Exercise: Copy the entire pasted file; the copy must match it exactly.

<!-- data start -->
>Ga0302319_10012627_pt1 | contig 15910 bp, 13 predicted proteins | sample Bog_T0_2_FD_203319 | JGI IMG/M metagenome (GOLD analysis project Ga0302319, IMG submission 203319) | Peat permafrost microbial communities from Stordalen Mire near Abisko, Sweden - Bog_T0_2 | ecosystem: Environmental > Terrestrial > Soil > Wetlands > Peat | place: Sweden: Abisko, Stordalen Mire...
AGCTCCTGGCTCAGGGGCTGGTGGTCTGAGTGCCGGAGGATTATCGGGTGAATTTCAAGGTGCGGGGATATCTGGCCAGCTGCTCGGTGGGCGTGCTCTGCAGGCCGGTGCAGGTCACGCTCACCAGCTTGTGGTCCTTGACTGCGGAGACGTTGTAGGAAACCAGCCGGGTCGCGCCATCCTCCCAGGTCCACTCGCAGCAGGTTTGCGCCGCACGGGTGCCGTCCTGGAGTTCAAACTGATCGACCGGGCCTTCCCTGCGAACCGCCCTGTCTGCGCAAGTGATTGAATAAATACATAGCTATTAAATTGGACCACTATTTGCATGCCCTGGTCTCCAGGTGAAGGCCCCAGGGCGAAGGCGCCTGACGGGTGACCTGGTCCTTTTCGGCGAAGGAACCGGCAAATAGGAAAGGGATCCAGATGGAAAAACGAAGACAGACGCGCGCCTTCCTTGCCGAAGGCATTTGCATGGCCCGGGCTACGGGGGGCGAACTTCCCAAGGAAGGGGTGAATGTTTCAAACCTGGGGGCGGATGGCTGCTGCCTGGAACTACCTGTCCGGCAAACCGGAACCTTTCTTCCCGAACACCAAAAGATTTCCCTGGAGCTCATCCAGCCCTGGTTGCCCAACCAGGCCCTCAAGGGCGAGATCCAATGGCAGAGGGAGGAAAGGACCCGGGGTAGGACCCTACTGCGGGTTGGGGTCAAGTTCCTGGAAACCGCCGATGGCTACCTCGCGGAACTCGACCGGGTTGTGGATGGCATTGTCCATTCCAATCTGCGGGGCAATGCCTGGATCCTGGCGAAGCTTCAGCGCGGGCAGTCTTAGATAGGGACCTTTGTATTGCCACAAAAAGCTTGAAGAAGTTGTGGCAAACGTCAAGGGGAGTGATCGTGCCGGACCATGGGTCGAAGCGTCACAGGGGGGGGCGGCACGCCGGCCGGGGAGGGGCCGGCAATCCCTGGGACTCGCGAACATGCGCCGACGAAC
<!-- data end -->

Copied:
>Ga0302319_10012627_pt1 | contig 15910 bp, 13 predicted proteins | sample Bog_T0_2_FD_203319 | JGI IMG/M metagenome (GOLD analysis project Ga0302319, IMG submission 203319) | Peat permafrost microbial communities from Stordalen Mire near Abisko, Sweden - Bog_T0_2 | ecosystem: Environmental > Terrestrial > Soil > Wetlands > Peat | place: Sweden: Abisko, Stordalen Mire...
AGCTCCTGGCTCAGGGGCTGGTGGTCTGAGTGCCGGAGGATTATCGGGTGAATTTCAAGGTGCGGGGATATCTGGCCAGCTGCTCGGTGGGCGTGCTCTGCAGGCCGGTGCAGGTCACGCTCACCAGCTTGTGGTCCTTGACTGCGGAGACGTTGTAGGAAACCAGCCGGGTCGCGCCATCCTCCCAGGTCCACTCGCAGCAGGTTTGCGCCGCACGGGTGCCGTCCTGGAGTTCAAACTGATCGACCGGGCCTTCCCTGCGAACCGCCCTGTCTGCGCAAGTGATTGAATAAATACATAGCTATTAAATTGGACCACTATTTGCATGCCCTGGTCTCCAGGTGAAGGCCCCAGGGCGAAGGCGCCTGACGGGTGACCTGGTCCTTTTCGGCGAAGGAACCGGCAAATAGGAAAGGGATCCAGATGGAAAAACGAAGACAGACGCGCGCCTTCCTTGCCGAAGGCATTTGCATGGCCCGGGCTACGGGGGGCGAACTTCCCAAGGAAGGGGTGAATGTTTCAAACCTGGGGGCGGATGGCTGCTGCCTGGAACTACCTGTCCGGCAAACCGGAACCTTTCTTCCCGAACACCAAAAGATTTCCCTGGAGCTCATCCAGCCCTGGTTGCCCAACCAGGCCCTCAAGGGCGAGATCCAATGGCAGAGGGAGGAAAGGACCCGGGGTAGGACCCTACTGCGGGTTGGGGTCAAGTTCCTGGAAACCGCCGATGGCTACCTCGCGGAACTCGACCGGGTTGTGGATGGCATTGTCCATTCCAATCTGCGGGGCAATGCCTGGATCCTGGCGAAGCTTCAGCGCGGGCAGTCTTAGATAGGGACCTTTGTATTGCCACAAAAAGCTTGAAGAAGTTGTGGCAAACGTCAAGGGGAGTGATCGTGCCGGACCATGGGTCGAAGCGTCACAGGGGGGGGCGGCACGCCGGCCGGGGAGGGGCCGGCAATCCCTGGGACTCGCGAACATGCGCCGACGAAC